Milroy is located in Anderson Township and is full of rich farmland on the banks of the Little Flat Rock River and was established in 1830 by Nathan and Julian Tompkins, who laid out a town and offered lots for sale. Nathan was also the first merchant in town, although William J. Brown did have a store prior to Tompkins, located about a mile south of Milroy present-day.
Milroy, like many other small towns located near water, saw its share of mills. The first mill was located on the north side of Main Street on the east river bank and was built by Gosset and Miller in the early 1820s. The second was built in 1832 by Thomas J. Larimore. However, around the turn of the century, Milroy received a “modern” mill located on the railroad south of the state road. This mill was the biggest yet and was a 200-barrel operation. The mill was powered by the newly discovered gas and, during this time in Milroy’s history, it is said wagons could be seen lined up down Main Street as they waited to unload their wagons. Unfortunately, the mill would burn down in 1928 and would never be rebuilt.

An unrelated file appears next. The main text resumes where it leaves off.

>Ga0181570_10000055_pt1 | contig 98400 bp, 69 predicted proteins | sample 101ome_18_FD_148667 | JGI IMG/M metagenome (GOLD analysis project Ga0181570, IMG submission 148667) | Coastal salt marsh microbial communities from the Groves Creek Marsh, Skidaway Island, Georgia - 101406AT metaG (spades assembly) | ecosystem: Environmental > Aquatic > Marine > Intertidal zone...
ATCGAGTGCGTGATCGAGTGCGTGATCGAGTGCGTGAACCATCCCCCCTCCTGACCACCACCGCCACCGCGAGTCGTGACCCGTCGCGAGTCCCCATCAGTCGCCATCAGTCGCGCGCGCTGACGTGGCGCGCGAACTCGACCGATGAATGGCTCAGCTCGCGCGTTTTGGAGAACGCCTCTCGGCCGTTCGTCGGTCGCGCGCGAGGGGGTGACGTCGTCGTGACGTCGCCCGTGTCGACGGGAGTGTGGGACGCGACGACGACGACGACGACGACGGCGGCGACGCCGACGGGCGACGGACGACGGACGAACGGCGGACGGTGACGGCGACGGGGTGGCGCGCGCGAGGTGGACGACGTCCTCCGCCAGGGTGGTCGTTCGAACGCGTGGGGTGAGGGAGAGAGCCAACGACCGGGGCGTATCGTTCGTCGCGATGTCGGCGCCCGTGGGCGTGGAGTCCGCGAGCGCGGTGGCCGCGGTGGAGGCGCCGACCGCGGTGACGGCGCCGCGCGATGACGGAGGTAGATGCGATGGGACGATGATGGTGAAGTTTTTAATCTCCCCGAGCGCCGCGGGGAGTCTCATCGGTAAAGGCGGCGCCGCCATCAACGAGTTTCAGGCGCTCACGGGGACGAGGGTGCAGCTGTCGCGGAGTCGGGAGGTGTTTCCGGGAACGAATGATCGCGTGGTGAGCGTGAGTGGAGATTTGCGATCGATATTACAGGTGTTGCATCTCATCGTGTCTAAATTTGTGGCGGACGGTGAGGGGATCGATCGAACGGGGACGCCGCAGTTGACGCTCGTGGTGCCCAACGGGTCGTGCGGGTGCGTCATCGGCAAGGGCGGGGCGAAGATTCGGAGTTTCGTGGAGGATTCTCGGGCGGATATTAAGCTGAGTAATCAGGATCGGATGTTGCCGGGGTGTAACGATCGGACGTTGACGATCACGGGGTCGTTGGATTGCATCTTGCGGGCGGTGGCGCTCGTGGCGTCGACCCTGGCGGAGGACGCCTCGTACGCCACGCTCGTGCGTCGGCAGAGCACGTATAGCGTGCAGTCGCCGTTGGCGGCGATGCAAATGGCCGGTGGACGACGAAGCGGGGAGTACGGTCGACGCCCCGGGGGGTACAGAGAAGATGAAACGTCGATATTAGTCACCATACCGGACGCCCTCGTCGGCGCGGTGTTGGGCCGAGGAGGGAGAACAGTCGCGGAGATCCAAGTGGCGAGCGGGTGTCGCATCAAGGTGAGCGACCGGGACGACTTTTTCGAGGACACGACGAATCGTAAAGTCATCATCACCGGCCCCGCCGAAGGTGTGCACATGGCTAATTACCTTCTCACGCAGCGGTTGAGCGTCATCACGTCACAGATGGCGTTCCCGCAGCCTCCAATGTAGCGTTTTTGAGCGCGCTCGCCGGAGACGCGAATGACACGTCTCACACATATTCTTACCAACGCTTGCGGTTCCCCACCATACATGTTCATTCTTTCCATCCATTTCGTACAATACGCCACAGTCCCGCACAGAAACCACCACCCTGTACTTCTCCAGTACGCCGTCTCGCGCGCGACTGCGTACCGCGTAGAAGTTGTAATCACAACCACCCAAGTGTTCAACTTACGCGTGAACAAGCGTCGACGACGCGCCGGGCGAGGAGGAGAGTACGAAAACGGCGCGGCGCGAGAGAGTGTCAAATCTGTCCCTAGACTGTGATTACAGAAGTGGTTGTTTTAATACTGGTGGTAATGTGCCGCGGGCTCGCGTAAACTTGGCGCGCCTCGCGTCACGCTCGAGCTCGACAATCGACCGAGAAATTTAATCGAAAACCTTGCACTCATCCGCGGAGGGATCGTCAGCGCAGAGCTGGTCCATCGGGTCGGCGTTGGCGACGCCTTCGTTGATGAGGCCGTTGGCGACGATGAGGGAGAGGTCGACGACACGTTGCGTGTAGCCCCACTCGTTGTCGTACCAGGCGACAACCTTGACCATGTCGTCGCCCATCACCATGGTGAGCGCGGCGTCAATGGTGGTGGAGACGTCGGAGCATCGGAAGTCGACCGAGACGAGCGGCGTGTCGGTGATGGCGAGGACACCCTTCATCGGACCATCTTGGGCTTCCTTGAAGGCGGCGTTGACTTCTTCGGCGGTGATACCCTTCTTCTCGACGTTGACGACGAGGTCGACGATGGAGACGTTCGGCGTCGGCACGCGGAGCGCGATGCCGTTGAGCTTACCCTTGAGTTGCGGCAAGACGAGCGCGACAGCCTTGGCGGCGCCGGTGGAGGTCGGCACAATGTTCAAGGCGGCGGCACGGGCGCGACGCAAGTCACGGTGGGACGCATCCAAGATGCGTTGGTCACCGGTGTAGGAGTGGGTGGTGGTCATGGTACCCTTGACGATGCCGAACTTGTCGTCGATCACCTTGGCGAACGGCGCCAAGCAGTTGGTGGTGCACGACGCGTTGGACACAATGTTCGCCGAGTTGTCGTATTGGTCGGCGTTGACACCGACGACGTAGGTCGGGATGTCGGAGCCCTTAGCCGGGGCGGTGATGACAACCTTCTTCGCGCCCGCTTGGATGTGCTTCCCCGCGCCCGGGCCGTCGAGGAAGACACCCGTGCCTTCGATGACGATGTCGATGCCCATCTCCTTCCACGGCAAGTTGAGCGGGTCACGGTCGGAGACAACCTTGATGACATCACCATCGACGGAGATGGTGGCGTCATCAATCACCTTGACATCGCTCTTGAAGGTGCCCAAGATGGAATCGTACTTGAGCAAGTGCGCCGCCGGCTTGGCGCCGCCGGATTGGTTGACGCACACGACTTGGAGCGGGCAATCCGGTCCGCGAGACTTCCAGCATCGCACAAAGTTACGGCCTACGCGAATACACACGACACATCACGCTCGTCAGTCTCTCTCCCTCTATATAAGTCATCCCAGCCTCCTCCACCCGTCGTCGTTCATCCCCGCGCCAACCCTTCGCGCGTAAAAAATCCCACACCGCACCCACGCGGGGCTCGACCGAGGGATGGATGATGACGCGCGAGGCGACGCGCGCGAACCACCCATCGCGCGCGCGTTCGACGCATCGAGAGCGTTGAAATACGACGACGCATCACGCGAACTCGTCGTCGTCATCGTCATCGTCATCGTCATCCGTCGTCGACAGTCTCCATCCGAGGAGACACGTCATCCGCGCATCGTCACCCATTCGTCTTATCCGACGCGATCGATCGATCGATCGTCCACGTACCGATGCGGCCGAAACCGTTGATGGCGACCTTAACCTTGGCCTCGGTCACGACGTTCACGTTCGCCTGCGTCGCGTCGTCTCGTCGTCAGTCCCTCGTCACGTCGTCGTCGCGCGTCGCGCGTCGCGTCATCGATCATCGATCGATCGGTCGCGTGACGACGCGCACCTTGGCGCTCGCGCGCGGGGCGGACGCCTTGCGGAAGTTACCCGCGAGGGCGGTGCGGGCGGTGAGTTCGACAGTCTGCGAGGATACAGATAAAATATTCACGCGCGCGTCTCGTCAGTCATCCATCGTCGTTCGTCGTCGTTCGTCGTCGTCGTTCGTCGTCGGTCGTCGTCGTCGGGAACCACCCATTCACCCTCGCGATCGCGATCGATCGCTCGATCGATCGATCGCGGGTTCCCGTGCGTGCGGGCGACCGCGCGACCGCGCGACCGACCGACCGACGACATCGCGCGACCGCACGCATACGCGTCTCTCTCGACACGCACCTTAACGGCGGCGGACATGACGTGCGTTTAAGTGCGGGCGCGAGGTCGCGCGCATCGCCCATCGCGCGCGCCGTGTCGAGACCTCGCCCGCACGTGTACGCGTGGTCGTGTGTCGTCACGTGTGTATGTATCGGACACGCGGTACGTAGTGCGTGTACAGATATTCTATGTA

The first newspaper in Milroy was started by Charles F. Plitt in 1882. It was called the “Advertiser,” then the name soon changed to the “Times.” After five years, Plitt sold the newspaper to George Rowe who named it simply, “News.” It wasn’t until F.C. Green bought and renamed the newspaper that it received a name that would stick, the Milroy Press.
At times, is was called the “Milroy Squeeze” as news wasn’t always readily available for print. Milroy Press would switch hands a few more times before radio and mail delivery took its toll on small town papers. The paper shortage during WWII was what finally brought the Milroy Press to a close.
Source: Milroy Sesquicentennial Book